5 More Classic British Idioms

After wetting your appetite with our last 5 classic British idioms, we thought we would give you 5 more to wrap your head around. These next five are equally as popular as the last and have been said by people living in the British Isles for years. Level up your English by including these classic idioms in your speech and writing and you will be well on the way to feeling like a true Brit…

An arm and a leg

“I really like my new car, but it cost an arm and a leg!”

As we can see from the example here, I am very happy with my new car, but it cost…what?! In English we often talk about something costing an arm and a leg. This means the thing was very expensive and not at all cheap! Imagine someone is selling you a car, but what they want is one of your arms and one of your legs! Seems a high price to pay to me… and that’s why we use this classic idiomatic expression.

Barking up the wrong tree

“It wasn’t my fault. You’re barking up the wrong tree if you think it was me!”

So someone is accusing you of something they think you did but you want to tell them they’ve got the wrong idea? Then simply tell them they are barking up the wrong tree! Another classic idiom that needs a bit of explanation. Imagine a dog at the bottom of a tree barking at something up high in the leaves… but actually there is nothing there! The dog got the wrong idea and if you think someone else has got the wrong idea, then that is the perfect moment to use this idiom.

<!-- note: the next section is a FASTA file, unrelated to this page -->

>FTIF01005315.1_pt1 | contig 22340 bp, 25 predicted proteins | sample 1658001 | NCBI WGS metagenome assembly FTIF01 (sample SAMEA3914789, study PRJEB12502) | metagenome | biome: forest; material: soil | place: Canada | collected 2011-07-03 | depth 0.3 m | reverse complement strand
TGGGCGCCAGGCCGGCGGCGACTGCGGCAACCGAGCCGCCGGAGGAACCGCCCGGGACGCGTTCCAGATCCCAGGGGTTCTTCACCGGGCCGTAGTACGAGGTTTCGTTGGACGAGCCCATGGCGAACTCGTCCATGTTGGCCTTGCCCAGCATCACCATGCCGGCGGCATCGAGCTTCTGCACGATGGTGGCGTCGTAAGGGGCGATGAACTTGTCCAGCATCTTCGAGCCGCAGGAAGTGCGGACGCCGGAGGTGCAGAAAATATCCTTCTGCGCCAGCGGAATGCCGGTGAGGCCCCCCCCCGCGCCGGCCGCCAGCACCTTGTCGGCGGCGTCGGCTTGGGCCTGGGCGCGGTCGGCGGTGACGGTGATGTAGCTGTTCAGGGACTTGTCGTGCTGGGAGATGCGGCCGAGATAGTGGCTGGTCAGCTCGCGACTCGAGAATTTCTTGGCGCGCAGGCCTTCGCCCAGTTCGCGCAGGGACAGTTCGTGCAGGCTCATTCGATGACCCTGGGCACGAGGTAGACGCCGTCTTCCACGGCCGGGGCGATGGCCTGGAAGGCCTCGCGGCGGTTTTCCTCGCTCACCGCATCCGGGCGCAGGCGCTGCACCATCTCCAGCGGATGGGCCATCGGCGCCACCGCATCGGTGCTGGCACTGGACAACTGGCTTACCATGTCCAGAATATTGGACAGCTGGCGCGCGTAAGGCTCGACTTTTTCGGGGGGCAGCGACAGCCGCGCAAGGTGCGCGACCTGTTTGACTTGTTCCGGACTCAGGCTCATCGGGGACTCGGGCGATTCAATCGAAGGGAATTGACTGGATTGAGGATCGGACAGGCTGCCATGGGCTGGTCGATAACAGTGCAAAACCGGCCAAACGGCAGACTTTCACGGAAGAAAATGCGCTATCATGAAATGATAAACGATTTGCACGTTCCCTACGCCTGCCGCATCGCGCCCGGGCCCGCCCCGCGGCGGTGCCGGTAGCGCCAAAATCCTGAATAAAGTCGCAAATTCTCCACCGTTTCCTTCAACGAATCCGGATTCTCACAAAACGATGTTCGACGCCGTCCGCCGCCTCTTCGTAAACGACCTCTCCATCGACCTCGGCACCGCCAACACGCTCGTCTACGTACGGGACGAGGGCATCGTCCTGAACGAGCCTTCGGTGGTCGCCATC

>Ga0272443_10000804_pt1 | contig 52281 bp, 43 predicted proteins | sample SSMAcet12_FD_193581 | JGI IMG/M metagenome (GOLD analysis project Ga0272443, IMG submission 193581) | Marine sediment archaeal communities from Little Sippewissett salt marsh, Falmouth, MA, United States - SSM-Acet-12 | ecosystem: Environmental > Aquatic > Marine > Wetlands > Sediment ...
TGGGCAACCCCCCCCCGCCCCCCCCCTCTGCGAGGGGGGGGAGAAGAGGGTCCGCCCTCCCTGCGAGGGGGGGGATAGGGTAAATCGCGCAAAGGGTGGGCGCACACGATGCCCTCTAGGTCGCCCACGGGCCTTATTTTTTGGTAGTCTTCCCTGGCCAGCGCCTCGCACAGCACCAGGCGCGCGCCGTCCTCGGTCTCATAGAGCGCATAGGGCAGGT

Beating around the bush

“This story has gone on forever. Stop beating around the bush!”

Imagine someone is telling a very long and boring story. You know they could easily finish the story by telling you the main point but they just keep going on and on and on. Tell them to stop beating around the bush and they should hurry up! Here’s another classic British idiom that can be used to ask someone to kindly arrive at the point of their story. The origin of this expression comes from medieval times when hunters used to beat bushes with sticks to force any animals quickly out.

Kill two birds with one stone

“We can kill two birds with one stone in town today. We’ll get you some shoes and me some trousers.”

Every so often a brilliant opportunity arrives where you can do two things with just one action. This is your moment to declare that you are able to kill two birds with one stone. Animal and bird lovers, don’t worry that it sounds a bit cruel, this idiom is used all the time in English as an expression for when we are able to conveniently complete two tasks in one go.

Put all your eggs in one basket

“A career in music sounds great, but you might be putting all your eggs in one basket.”

Indeed, a career in music would be fantastic, but wannabe singers and musicians are probably used to hearing this idiomatic expression. We say this when we want to warn someone that they may be putting all their hopes and efforts into a single opportunity, when really it’s better to put equal amounts of effort into more than one thing. If the music career doesn’t work out, then what will you do! The idea here is that if your basket is taken away from you, you will lose all your eggs.

Finished reading about these idioms? Now try the quiz below to test your knowledge!

5 British Idioms quiz

Think you know your idioms? Read the example and then fill in the gap with the correct answer!

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